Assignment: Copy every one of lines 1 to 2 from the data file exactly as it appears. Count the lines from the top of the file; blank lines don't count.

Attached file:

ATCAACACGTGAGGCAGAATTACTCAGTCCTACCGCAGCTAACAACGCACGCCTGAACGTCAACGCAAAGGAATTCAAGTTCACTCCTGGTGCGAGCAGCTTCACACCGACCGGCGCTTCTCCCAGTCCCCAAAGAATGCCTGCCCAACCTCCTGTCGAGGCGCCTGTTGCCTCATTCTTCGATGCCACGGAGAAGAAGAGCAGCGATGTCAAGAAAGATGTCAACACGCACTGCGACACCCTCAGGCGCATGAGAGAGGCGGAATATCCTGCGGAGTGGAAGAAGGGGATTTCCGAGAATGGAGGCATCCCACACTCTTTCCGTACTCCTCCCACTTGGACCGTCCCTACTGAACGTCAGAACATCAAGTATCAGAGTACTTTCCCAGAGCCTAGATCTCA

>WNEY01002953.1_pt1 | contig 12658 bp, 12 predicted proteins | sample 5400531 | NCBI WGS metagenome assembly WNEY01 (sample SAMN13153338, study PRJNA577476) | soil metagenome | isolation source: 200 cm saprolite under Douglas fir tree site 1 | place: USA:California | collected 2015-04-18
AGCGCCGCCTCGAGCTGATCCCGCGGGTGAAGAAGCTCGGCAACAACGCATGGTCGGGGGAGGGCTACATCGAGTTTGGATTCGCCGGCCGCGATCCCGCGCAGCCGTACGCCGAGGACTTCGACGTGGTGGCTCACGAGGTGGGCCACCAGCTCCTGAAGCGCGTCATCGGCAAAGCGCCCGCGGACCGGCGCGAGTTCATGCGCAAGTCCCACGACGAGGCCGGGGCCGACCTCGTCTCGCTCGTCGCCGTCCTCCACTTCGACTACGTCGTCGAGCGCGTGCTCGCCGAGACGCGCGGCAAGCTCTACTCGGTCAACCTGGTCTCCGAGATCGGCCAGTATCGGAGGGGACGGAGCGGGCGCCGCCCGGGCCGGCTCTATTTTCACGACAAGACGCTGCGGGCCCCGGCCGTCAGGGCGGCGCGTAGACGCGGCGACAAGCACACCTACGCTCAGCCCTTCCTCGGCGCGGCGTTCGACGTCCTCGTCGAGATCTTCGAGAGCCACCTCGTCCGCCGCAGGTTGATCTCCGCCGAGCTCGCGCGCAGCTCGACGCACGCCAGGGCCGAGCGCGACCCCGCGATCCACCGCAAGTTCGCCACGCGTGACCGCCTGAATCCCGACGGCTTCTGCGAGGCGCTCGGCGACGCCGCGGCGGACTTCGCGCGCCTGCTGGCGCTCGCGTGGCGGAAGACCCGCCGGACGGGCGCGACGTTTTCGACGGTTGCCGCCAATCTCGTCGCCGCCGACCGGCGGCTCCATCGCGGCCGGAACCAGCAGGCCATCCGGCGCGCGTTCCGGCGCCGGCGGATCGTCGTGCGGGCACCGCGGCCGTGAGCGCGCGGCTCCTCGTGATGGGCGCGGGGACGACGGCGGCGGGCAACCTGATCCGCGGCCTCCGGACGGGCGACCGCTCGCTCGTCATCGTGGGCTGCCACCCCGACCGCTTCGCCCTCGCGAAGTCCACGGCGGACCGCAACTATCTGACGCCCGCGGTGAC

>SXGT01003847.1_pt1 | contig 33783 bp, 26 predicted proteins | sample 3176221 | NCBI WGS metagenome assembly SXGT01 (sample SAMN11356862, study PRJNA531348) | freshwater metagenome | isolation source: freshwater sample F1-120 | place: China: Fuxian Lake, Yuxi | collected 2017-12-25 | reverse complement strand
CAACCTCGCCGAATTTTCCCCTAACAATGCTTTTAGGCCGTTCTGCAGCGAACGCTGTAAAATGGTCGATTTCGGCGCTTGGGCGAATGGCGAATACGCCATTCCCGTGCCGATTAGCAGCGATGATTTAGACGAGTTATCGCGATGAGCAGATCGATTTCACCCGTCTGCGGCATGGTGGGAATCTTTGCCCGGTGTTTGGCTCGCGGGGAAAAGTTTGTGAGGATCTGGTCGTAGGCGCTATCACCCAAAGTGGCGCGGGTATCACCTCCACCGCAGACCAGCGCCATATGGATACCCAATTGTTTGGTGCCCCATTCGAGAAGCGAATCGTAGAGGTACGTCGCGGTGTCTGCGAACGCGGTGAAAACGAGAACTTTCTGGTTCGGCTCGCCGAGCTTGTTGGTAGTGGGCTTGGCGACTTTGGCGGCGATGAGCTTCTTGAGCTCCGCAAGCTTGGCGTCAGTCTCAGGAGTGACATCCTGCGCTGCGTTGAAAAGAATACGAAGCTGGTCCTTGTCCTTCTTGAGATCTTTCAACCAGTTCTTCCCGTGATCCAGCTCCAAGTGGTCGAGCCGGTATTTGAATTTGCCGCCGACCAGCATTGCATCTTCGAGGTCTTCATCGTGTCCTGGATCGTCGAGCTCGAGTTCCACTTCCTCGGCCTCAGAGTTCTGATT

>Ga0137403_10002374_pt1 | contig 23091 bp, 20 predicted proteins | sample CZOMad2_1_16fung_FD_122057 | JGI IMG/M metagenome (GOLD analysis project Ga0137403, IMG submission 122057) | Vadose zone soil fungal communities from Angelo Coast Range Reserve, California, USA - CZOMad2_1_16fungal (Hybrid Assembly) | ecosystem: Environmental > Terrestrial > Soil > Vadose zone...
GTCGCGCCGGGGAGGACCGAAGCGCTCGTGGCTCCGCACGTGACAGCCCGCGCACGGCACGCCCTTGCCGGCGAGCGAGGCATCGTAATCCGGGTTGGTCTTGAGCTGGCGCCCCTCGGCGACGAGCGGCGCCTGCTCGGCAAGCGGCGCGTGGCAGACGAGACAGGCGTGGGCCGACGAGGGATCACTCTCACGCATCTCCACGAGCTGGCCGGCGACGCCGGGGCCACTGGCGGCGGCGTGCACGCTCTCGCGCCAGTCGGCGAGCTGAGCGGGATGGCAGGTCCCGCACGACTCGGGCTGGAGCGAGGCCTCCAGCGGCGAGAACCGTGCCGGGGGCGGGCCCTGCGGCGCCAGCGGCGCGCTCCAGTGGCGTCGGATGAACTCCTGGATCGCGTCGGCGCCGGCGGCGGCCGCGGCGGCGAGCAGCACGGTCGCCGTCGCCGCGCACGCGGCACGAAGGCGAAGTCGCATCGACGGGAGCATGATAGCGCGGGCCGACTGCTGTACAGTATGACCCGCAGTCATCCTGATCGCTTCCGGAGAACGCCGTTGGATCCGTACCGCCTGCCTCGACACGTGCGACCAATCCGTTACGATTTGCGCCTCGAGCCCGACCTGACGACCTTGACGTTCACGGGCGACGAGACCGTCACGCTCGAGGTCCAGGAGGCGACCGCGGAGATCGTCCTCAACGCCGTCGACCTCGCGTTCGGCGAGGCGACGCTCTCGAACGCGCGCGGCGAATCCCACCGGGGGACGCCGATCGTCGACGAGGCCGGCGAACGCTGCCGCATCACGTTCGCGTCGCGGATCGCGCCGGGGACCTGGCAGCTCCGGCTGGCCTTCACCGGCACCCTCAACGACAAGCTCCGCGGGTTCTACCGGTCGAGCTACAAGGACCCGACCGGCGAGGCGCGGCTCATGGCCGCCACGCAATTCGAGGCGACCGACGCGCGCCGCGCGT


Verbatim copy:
ATCAACACGTGAGGCAGAATTACTCAGTCCTACCGCAGCTAACAACGCACGCCTGAACGTCAACGCAAAGGAATTCAAGTTCACTCCTGGTGCGAGCAGCTTCACACCGACCGGCGCTTCTCCCAGTCCCCAAAGAATGCCTGCCCAACCTCCTGTCGAGGCGCCTGTTGCCTCATTCTTCGATGCCACGGAGAAGAAGAGCAGCGATGTCAAGAAAGATGTCAACACGCACTGCGACACCCTCAGGCGCATGAGAGAGGCGGAATATCCTGCGGAGTGGAAGAAGGGGATTTCCGAGAATGGAGGCATCCCACACTCTTTCCGTACTCCTCCCACTTGGACCGTCCCTACTGAACGTCAGAACATCAAGTATCAGAGTACTTTCCCAGAGCCTAGATCTCA

>WNEY01002953.1_pt1 | contig 12658 bp, 12 predicted proteins | sample 5400531 | NCBI WGS metagenome assembly WNEY01 (sample SAMN13153338, study PRJNA577476) | soil metagenome | isolation source: 200 cm saprolite under Douglas fir tree site 1 | place: USA:California | collected 2015-04-18